• When schools provide a safe learning environment in which adults model positive behavior, they can mitigate the negative effects of bullying.
  • ny interventions to address bullying or victimization should be intentional, student-focused engagement strategies that it the context of the school where they are used.

Juvenile Arrests 2009

December 30, 2011 Comments off
Source:  U.S. Department of Justice (Office of Juvenile Justice and Delinquency Prevention)

Contrary to the popular perception that juvenile crime is on the rise, the data reported in this bulletin tell a different story. As detailed in these pages, juvenile arrests for violent offenses declined 10% between 2008 and 2009, and overall juvenile arrests fell 9% during that same period. Between 1994—when the Violent Crime Index arrest rates for juveniles hit a historic high—and 2009, the rate fell nearly 50% to its lowest level since at least 1980. Arrest rates for nearly every offense category for both male and female and white and minority youth were down in 2009.

Although such trends are encouraging, they should not lead to a misplaced sense of compla­ cency. Juvenile crime and violence continue to plague many communities across the country. During the first decade of the 21st century (2000–2009), juvenile arrests for robbery rose 15%, and arrests for murder were unchanged. Clearly, our work is not finished.

Children’s Exposure to Intimate Partner Violence and Other Family Violence

November 4, 2011 Comments off

Children’s Exposure to Intimate Partner Violence and Other Family Violence (PDF)
Source: Office of Juvenile Justice and Delinquency Prevention

This bulletin discusses the data on exposure to family violence in the National Survey of Children’s Exposure to Violence (NatSCEV), the most comprehensive nationwide survey of the incidence and prevalence of children’s exposure to violence to date, sponsored by the Office of Juvenile Justice and Delinquency Prevention (OJJDP) and the Centers for Disease Control and Prevention (CDC).

More than 1 in 9 (11 percent) were exposed to some form of family violence in the past year, including 1 in 15 (6.6 percent) exposed to IPV between parents (or between a parent and that parent’s partner). One in four children (26 percent) were exposed to at least one form of family violence during their lifetimes. Most youth exposed to family violence, including 90 percent of those exposed to IPV, saw the violence, as opposed to hearing it or other indirect forms of exposure. Males were more likely to perpetrate incidents that were witnessed than females, with 68 percent of youth witnessing only violence by males. Father figures were the most common perpetrators of family violence, although assaults by mothers and other caregivers were also common.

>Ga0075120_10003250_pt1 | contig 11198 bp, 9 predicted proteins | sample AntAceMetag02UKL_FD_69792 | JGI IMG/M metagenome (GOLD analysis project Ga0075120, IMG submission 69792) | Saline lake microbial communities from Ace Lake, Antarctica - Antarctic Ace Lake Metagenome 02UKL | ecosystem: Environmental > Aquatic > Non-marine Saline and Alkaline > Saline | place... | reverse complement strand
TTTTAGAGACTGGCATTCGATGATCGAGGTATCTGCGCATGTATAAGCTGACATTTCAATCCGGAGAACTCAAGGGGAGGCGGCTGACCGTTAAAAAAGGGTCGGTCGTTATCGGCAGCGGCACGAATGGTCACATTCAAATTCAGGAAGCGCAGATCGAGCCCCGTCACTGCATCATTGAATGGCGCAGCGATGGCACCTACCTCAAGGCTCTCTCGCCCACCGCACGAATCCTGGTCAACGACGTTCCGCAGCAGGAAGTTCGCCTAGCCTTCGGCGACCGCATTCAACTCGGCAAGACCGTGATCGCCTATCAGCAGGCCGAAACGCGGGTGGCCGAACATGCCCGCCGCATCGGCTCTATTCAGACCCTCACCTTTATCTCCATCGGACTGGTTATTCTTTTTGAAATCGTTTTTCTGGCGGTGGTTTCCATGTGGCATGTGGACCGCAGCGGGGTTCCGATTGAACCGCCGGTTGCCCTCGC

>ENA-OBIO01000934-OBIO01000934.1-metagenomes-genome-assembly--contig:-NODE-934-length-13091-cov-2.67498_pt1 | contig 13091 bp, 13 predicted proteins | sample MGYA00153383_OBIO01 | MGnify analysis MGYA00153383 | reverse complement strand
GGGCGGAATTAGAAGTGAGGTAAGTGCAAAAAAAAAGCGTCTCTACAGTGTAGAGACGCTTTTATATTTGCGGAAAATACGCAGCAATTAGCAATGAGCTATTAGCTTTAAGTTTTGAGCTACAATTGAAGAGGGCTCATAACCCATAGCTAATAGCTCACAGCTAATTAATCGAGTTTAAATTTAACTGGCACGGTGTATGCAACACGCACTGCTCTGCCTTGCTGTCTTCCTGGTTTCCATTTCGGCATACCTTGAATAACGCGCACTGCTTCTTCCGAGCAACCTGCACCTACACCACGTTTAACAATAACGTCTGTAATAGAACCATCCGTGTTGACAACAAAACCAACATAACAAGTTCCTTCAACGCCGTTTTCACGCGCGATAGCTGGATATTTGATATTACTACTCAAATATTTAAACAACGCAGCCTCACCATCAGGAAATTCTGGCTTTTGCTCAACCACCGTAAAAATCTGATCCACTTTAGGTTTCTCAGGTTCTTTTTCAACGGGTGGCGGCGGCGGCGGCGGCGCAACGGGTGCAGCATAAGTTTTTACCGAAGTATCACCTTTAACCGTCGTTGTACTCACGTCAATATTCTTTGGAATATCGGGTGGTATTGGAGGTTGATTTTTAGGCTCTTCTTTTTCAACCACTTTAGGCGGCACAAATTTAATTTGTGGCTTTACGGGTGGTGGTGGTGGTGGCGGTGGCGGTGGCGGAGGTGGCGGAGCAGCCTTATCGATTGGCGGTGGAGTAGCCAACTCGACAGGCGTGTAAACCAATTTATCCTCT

Reducing Drinking Among Underage Air Force Members in Five Communities

August 13, 2011 Comments off

Reducing Drinking Among Underage Air Force Members in Five Communities (PDF)
Source: U.S. Department of Justice, Office of Juvenile Justice and Delinquency Prevention

In 2006, the Office of Juvenile Justice and Delinquency Prevention provided grants to five communities with local Air Force bases to implement the agency’s Enforcing Underage Drinking Laws (EUDL) initiative. This bulletin presents findings from an evaluation of EUDL activities in these communities. The study in this bulletin focused on comparing the rates of problem drinking in each of the EUDL communities to five control communities and the Air Force overall. The following are some of the key findings of the evaluation:

  • Although all sites showed some success, sites that implemented their interventions early, had task forces on underage drinking at the program’s onset, collaborated with local partners, and followed guidance from the federal agencies sponsoring the evaluation had the best results.
  • The two Arizona communities that implemented the EUDL initiative following the practices cited above saw the highest reductions in junior enlisted members at risk for problem drinking.
  • EUDL communities located in urban areas had more success finding alternative activities to drinking than communities in rural areas.
  • The percentage of Air Force enlisted personnel at risk for a drinking problem decreased 6.6 percent from 2006 to 2008.

Federal Resources on Missing and Exploited Children: A Directory for Law Enforcement and Other Public and Private Agencies (Sixth Edition)

May 27, 2011 Comments off

Federal Resources on Missing and Exploited Children: A Directory for Law Enforcement and Other Public and Private Agencies (Sixth Edition) (PDF)
Source: Office of Juvenile Justice and Delinquency Prevention